or not available to him because of his protected
activities. Ruggles v. California Polytechnic State
University, 797 F.2d 782, 786 (9th Cir. 1986). The burden
then shifts to defendant to articulate some legitimate,
Page 11 nondiscriminatory reason for the adverse employment
decision. If the defendant is successful, the plaintiff
must then prove by a preponderance of the evidence that the
proffered reasons are pretexts for retaliation or that a
discriminatory reason more likely motivated the employer’s
action. Id. The evidence that knowledge of the complaints
plaintiff made in the Aberdeen case became more concrete
after the background investigation makes summary judgment
on this claim inappropriate at this time.

C. ORS § 659A.203 and ORS § 659A.230

Plaintiff alleges state law claims for unlawful employment
practices. These statutes proscribe certain activities by
employers against employees. As noted above, plaintiff
acknowledged that his job offer was conditional. The
evidence plaintiff provides to support preparations for his
employment both by the County and his family do not create
a triable issue of fact as to whether he was an employee at
the time defendant allegedly made the decision to revoke
the job offer for unlawful reasons.

Plaintiff also contends that applicants for employment are
protected by the above statutes. However, plaintiff provides
no authority for such proposition and the clear language of
the statute indicates that they apply in the
employee/employer context. Compare ORS § 659A.030
(provides protections to applicants as well as employees)
with ORS § 659A.203 and 230 (does not include Page
12 applicants). The motion for summary judgment is granted
as to these claims.

D. Wrongful Discharge

Plaintiff alleges that defendant wrongfully discharged or
wrongfully refused to hire plaintiff under Oregon common

Generally, in the absence of contract or legislation to
the contrary, an employer can discharge an employee at any
time and for any cause. Conversely, an employee can quit at
any time for any cause. Nees v. Hocks, 272 Or. 210, 216
(1975). But, there can be circumstances in which an
employer discharges an employee for such a socially
undesirable motive that the employer must respond in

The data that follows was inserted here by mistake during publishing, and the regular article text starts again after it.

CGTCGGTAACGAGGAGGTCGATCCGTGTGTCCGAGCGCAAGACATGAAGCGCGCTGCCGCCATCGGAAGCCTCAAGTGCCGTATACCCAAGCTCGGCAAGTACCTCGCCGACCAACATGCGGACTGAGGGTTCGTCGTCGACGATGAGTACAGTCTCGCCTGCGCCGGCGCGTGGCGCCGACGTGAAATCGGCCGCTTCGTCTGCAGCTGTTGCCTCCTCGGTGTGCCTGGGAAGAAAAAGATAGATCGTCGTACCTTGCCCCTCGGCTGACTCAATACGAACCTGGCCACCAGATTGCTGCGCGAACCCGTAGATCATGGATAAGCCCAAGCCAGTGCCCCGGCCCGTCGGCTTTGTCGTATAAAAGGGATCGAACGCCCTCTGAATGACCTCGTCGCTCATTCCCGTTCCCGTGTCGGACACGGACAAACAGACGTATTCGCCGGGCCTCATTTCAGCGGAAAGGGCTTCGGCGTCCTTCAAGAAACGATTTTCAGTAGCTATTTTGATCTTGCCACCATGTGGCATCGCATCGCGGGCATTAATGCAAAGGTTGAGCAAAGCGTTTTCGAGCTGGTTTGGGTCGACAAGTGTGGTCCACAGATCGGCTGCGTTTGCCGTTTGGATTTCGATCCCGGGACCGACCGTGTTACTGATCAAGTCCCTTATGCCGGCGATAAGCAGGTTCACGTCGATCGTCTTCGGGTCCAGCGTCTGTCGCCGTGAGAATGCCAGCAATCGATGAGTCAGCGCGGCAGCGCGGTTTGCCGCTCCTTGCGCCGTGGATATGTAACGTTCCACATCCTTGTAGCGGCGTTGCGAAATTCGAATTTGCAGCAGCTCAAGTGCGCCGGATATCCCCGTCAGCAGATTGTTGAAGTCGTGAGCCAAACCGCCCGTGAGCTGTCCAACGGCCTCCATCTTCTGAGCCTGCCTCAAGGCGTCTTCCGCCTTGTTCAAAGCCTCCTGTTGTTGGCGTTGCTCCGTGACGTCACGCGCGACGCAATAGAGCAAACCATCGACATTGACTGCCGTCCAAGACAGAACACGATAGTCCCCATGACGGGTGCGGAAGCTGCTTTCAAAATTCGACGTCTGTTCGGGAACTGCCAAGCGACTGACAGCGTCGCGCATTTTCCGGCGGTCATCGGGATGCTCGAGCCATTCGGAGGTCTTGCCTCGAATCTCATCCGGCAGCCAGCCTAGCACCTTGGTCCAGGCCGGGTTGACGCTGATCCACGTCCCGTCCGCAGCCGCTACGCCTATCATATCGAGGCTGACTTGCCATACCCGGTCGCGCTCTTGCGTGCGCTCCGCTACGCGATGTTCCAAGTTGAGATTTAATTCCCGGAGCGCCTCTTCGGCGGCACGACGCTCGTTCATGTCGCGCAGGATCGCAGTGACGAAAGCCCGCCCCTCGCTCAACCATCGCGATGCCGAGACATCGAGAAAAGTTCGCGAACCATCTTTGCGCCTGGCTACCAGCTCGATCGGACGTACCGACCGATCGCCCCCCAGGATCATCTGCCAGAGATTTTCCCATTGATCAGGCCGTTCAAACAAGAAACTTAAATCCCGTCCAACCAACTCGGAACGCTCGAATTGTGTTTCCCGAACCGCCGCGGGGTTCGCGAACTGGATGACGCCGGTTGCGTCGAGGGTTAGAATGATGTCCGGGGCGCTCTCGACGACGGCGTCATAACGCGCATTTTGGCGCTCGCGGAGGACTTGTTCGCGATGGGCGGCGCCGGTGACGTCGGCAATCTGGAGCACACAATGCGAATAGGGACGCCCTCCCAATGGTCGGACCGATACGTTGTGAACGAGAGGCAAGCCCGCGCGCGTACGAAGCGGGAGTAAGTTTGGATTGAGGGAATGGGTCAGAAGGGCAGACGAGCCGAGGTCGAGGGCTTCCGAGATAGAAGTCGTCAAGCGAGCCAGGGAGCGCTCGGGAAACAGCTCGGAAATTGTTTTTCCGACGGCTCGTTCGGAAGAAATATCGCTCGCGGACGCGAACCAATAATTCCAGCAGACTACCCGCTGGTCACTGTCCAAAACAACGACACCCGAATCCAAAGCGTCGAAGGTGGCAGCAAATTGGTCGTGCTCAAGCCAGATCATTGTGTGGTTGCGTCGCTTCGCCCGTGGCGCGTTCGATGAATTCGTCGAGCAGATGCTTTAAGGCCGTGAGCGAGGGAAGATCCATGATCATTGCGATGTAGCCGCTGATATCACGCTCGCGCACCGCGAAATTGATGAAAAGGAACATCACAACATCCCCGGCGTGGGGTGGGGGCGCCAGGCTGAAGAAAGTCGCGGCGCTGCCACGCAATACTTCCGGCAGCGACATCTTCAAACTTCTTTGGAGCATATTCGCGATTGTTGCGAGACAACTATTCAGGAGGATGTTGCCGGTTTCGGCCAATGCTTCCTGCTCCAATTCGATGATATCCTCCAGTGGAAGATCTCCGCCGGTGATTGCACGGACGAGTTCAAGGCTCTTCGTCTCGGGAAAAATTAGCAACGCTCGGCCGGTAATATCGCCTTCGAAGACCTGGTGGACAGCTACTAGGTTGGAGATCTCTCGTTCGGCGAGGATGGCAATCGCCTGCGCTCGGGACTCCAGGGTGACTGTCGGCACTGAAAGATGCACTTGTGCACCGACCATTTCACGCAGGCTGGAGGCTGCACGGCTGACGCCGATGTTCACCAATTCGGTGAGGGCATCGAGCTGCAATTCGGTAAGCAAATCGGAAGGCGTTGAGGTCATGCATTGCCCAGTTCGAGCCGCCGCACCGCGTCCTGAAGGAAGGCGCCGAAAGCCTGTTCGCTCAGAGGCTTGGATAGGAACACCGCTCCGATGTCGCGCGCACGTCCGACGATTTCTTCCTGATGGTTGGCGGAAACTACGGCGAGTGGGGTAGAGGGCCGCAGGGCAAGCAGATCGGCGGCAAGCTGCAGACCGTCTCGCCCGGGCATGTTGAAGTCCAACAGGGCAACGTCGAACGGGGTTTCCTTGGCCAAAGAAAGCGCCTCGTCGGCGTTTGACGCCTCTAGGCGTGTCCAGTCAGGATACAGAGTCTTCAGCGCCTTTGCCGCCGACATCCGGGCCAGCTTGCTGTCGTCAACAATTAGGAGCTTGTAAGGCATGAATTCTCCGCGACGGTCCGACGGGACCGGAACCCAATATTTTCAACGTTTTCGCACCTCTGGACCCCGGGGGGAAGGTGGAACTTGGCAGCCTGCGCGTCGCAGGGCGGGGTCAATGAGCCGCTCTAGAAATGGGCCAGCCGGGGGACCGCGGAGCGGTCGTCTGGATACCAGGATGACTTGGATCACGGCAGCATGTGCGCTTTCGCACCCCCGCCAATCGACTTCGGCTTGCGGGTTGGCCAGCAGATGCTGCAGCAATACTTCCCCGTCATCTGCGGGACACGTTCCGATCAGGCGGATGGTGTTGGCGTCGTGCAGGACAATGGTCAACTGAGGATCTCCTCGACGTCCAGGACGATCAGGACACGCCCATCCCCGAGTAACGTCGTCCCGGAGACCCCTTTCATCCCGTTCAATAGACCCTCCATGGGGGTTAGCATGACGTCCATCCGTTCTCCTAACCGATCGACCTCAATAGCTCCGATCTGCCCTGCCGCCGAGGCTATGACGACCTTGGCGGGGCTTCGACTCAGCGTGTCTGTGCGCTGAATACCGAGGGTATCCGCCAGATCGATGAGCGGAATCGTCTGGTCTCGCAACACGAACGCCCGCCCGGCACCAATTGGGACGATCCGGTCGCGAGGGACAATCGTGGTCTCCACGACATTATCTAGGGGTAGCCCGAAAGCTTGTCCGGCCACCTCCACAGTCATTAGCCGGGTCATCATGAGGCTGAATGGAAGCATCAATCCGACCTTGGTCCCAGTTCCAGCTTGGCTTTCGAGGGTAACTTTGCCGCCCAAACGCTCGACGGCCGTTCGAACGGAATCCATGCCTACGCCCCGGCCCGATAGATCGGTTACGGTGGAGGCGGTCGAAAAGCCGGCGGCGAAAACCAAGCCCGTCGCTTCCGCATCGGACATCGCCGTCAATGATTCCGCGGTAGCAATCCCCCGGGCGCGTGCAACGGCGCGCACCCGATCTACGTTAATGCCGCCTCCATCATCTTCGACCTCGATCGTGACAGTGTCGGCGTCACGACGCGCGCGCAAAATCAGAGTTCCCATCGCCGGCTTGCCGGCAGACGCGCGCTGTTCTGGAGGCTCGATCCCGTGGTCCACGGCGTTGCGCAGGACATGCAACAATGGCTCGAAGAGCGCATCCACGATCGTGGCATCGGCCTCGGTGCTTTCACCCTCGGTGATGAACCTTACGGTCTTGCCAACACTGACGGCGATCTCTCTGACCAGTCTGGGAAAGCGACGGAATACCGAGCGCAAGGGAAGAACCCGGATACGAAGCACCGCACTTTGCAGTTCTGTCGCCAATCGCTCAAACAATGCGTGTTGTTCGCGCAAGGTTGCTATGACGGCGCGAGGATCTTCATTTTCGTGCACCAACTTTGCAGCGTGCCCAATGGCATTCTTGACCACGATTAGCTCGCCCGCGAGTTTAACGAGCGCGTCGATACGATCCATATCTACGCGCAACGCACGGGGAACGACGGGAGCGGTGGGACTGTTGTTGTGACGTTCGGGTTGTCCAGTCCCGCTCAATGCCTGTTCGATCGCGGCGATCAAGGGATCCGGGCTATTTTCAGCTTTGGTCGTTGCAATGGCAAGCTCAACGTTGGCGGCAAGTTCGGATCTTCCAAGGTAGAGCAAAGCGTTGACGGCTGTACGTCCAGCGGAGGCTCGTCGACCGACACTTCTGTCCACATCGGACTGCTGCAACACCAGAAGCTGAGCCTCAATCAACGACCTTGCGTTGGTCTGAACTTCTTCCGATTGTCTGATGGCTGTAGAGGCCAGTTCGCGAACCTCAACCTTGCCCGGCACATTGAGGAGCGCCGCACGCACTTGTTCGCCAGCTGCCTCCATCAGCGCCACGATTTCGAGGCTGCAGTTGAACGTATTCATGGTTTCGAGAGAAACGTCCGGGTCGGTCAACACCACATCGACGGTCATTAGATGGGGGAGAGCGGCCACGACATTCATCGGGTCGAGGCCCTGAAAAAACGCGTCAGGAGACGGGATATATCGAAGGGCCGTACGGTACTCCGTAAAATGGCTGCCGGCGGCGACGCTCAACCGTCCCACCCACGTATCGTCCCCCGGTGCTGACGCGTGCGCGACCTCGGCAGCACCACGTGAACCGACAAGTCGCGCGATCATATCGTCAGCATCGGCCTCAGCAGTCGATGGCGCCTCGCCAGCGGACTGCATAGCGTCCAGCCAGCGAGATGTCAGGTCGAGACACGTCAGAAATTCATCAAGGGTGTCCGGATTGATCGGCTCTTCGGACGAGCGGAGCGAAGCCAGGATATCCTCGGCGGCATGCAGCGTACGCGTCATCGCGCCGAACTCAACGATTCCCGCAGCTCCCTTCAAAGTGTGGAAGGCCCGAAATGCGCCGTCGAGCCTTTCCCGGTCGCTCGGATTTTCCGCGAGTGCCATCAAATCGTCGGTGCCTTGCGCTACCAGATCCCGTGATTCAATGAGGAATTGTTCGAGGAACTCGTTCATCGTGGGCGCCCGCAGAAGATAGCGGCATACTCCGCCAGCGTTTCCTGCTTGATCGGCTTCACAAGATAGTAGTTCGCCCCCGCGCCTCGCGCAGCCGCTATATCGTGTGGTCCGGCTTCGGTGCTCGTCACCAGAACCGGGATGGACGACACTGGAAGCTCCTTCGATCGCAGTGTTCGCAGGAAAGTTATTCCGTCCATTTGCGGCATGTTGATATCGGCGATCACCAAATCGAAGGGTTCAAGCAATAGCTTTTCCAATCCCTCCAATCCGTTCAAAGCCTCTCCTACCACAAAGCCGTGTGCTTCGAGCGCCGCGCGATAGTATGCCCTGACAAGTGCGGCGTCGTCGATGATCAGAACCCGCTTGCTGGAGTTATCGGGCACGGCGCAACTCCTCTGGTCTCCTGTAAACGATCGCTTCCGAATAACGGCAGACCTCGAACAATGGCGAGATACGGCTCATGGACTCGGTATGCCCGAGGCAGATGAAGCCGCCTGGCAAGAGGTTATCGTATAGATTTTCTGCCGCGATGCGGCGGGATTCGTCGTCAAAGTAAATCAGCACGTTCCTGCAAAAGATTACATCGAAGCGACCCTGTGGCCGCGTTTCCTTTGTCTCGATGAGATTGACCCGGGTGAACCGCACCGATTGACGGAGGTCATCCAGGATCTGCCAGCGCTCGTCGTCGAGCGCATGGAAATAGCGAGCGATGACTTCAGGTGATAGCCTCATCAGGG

damages for any injury done. Id. An employer commits the
tort of wrongful discharge when it terminates employment
for exercising a job-related right, for complying with a
public duty or for performing an important obligation in
the public interest. Sheets v. Knight, 308 Or. 220, 230-31
(1989) (abrogated on other grounds McGanty v. Staudenraus,
321 Or. 532 (1995)). Plaintiff provides no authority that
an applicant for employment can be considered an employee
for purposes of wrongful discharge. The motion for summary
judgment is granted as to this claim. Page 13

E. Motion to Strike

Defendant moves to strike much of the materials plaintiff
submitted in opposition to the motion for summary judgment.
Plaintiff has not responded to the motion, but did file
supplements to plaintiff’s summary judgment response in an
apparent attempt to cure some of the deficiencies noted by

1. Affidavit of John Delia

a. Paragraphs 1-10

Defendant moves to strike the recitation of plaintiff’s
professional history as immaterial. The motion to strike is
denied as plaintiff’s qualifications can rebut defendant’s
reasons for failing to hire.

b. Paragraph 15

Plaintiff states what the Candidate Scoring Table
categories were and where he scored in comparison to other
applicants. Defendant objects as to foundation and
relevance. The motion is granted as plaintiff does not
provide the documents themselves or an basis for

c. Paragraphs 18-24

Defendant moves to strike plaintiff’s recounting of
conversations he had with his wife and with Benton County
Sheriff Page 14 as immaterial and hearsay. Much of the
information is used as an attempt to show that plaintiff
had been hired unconditionally and while some of it might
be admissible for effect on the listener, it should not be
used to assert the truth of the matter asserted especially
in light of the fact that plaintiff acknowledged a
conditional offer of employment.

d. Paragraph 26

Plaintiff states that he has compared Olsen’s background